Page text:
As a parent, chances are you enjoy sharing photos, videos and stories featuring your children online. Sharenting — sharing content online based on children — has its alleged pros and cons and Parentology has previously explored both sides.
But what about other family members, specifically grandparents, who want to post photos and videos? Proud grandmothers and grandfathers excited to show off their grandchildren might be all too eager to document the kids’ lives for all to see. In some cases, oversharing grandparents might view such posts as a rite of passage.
This can lead to a necessary, but sometimes difficult-to-navigate conversation not seen in the grandparent-parent dynamic of previous generations. With this in mind, Parentology spoke with Cara Elliott, a marriage and family therapist based in Reno, Nevada, about how parents can approach the conversation and express their concerns and desires about limiting children’s exposure online.
What’s the Problem with Social Sharing?
Parents have recently grown reluctant about posting their children’s content. The reasons may stem from wanting to keep their children’s lives private, to preventing things they post today from following their kids into adulthood with possible adverse consequences.
Children are also speaking up about their hesitancy regarding parents’ sharing tendencies. An article from The Washington Post cites reasons for this, including children of adolescent age and older wanting to be in control of their online identity and image.
Whatever the reason, many new parents are limiting or completely abstaining from sharing such content. Unfortunately, that doesn’t mean that grandparents won’t overshare.
To simplify this discussion — and since consent and preference on this topic from children themselves is a different issue — Parentology is limiting this discussion to parents of children under the age of seven.
Exploring the Grandparent-Parent Dynamic
One scenario involves new parents feeling anxious about establishing boundaries with grandparents. Elliott says, “Those who’ve never set boundaries with their parents may be conflict-avoidant and don’t want to cause potential damage to their relationships with their parents.”
“There’s a family dynamic that becomes apparent when adult children attempt to talk maturely to their parents about boundaries,” she continues. “Without proper maintenance, boundaries laid out in the hopes of promoting structure and safety, eventually become meaningless because they were discussed once and never revisited.”
In another scenario, parents might have asserted their desires, but find grandparents continue to violate the boundaries. In this case, “grandparents may not take their adult children seriously or believe the issue of sharing photos of their grandchildren is harmful,” Elliott explains.
Understanding Oversharing Grandparents
Setting boundaries begins with understanding what grandparents hope to achieve by posting content. Excitement over their grandchildren is an obvious reason for the need to share, but there may be more to it. Elliott suggests pride about understanding and using technology could be a motivating factor, as well.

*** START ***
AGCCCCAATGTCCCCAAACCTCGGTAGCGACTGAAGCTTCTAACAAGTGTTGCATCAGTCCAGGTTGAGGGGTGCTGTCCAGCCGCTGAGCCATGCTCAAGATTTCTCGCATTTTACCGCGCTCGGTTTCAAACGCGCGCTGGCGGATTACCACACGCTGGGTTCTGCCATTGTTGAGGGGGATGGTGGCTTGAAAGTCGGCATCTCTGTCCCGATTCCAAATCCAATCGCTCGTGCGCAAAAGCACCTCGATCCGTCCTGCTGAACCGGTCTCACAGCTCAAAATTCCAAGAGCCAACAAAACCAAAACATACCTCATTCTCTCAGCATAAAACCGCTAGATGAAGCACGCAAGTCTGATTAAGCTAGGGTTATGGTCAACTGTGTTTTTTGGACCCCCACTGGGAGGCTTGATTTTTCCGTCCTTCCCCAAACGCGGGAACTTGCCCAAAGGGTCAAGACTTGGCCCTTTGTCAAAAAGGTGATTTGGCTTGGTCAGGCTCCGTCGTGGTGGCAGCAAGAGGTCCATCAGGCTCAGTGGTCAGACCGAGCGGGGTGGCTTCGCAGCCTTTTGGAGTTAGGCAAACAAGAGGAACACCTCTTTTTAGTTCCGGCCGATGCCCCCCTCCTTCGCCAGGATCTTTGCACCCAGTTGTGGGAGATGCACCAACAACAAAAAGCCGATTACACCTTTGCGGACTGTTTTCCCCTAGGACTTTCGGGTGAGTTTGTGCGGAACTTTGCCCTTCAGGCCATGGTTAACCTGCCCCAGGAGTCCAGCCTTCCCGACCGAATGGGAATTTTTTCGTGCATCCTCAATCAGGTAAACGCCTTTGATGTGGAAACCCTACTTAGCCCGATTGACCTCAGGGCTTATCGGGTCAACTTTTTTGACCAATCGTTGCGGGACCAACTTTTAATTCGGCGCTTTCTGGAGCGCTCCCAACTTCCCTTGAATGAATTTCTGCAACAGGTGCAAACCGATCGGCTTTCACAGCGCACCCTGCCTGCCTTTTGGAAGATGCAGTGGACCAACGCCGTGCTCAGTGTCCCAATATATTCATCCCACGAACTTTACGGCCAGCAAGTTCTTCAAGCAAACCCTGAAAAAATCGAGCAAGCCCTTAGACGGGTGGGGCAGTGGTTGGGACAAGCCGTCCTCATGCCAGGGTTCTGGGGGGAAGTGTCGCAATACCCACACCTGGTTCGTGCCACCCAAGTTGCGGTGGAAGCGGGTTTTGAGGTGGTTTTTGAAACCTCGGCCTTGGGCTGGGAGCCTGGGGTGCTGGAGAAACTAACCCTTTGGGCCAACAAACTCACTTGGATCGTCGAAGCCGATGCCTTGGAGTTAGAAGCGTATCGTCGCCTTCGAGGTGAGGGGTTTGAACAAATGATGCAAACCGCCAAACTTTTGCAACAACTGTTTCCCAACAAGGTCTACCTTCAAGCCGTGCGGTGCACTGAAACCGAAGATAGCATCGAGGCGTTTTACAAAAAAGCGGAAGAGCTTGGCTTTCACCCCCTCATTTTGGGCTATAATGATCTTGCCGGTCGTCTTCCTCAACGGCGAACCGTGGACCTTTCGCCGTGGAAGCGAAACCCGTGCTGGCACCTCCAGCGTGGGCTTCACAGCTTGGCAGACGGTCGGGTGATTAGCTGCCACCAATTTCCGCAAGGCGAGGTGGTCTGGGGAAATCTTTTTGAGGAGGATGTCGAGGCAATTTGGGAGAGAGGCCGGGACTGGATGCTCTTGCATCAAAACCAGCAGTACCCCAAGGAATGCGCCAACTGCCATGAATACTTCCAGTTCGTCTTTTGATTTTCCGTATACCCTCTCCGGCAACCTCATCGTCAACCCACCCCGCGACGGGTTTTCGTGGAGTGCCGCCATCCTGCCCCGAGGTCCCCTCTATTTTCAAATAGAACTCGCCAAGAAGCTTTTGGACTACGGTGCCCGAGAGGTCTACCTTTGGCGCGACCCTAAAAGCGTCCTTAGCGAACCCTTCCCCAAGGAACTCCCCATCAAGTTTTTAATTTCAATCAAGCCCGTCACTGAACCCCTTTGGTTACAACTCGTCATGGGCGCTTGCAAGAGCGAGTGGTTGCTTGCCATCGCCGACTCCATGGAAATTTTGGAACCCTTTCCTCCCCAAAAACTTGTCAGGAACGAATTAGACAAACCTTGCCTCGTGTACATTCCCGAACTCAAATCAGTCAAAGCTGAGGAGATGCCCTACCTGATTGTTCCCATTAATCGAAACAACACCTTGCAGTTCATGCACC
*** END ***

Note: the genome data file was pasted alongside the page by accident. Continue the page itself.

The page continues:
The best way to uncover the reasoning is to just ask. Elliott advises, “Simply ask them the question — what do they hope to achieve by posting photos of their grandchildren?”
What follows depends on how truthful and open the grandparents are with the initial question. If their response leads to deeper discussions, Elliott encourages parents to use empathic and validating statements. Some examples: “I bet you’re so proud to show off your grandchildren,” or “I can see it makes you so happy to talk to others and share stories about your grandchildren.”
She cautions if this type of approach isn’t used, grandparents could become defensive, subconsciously dismissing and minimizing the importance of the boundary.
Empathy, Empathy, Empathy
Elliott stresses awareness of both family and power dynamics at play. In doing so, “Empathy is a key component in such discussions.”
Acknowledging this relationship — adult children who have children are parents and grandparents are parents — can help level things out with the goal of setting the two groups of parents as a team.
The hope here, according to Elliott is “to continue to raise the grandchildren together instead of grandparents becoming the less responsible babysitters who exert power over adult children by refusing to abide by boundaries.”
Her other tip is family therapy, especially if the problem continues. Therapy can provide a setting where each family member can voice their perspective and be heard.
Picture calendars, albums of printed or digital photos controlled by a main user are possible solutions for meeting the needs of both parties. Parents may also consider relaxing certain rules — say, helping grandparents set up specific groups of trusted members from their friend lists, or allowing for pictures of a certain nature to be shared.
In the end, it’s important to remember everyone is ultimately on the same team and wants to enjoy, and do what’s best for, their young family member. Keeping this in mind, while being open and flexible to the other party’s needs and concerns, can help reach a happy medium for all.